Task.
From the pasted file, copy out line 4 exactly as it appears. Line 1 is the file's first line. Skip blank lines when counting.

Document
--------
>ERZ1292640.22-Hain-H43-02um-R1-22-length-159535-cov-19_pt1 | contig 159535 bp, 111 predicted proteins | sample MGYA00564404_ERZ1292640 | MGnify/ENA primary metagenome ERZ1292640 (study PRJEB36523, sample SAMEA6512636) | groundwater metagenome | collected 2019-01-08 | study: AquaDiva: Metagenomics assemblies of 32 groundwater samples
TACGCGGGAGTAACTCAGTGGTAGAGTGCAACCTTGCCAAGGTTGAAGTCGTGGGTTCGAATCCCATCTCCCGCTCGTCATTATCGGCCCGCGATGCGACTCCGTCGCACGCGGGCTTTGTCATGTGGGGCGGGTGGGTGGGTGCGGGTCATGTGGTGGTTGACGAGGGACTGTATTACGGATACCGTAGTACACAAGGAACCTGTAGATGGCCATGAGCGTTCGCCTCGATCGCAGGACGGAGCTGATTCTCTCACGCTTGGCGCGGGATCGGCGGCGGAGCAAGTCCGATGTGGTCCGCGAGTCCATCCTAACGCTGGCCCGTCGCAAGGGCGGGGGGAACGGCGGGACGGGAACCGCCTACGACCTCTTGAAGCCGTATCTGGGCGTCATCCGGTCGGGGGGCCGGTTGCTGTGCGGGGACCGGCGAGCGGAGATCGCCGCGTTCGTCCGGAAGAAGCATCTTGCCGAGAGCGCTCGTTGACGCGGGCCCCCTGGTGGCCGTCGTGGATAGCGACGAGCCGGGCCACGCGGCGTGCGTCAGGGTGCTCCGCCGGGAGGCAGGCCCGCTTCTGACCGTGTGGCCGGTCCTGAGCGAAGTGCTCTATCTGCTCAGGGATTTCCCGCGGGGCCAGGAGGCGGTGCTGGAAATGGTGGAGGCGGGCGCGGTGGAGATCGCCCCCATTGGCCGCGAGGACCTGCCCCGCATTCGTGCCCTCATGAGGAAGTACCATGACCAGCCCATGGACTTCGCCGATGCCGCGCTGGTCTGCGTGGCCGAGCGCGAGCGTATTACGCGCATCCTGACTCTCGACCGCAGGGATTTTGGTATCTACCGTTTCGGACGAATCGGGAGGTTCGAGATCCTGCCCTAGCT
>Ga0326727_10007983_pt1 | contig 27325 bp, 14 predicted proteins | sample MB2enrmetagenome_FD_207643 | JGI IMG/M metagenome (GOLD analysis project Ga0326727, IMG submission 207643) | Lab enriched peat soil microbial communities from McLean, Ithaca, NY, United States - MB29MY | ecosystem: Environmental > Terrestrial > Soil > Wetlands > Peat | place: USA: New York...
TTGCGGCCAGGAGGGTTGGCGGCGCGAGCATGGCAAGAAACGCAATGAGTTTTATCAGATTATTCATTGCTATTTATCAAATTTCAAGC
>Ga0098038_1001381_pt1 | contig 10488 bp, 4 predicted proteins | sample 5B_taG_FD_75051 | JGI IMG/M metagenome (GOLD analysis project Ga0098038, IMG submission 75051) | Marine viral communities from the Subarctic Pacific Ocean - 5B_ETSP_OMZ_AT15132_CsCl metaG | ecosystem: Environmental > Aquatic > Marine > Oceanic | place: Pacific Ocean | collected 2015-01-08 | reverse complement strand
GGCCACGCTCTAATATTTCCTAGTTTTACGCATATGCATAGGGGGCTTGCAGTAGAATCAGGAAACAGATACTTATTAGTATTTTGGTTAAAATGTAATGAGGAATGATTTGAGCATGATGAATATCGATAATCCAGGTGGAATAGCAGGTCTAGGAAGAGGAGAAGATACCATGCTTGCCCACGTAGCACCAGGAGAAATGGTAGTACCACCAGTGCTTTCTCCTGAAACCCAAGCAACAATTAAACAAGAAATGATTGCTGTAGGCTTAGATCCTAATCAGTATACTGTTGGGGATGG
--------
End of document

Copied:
TTGCGGCCAGGAGGGTTGGCGGCGCGAGCATGGCAAGAAACGCAATGAGTTTTATCAGATTATTCATTGCTATTTATCAAATTTCAAGC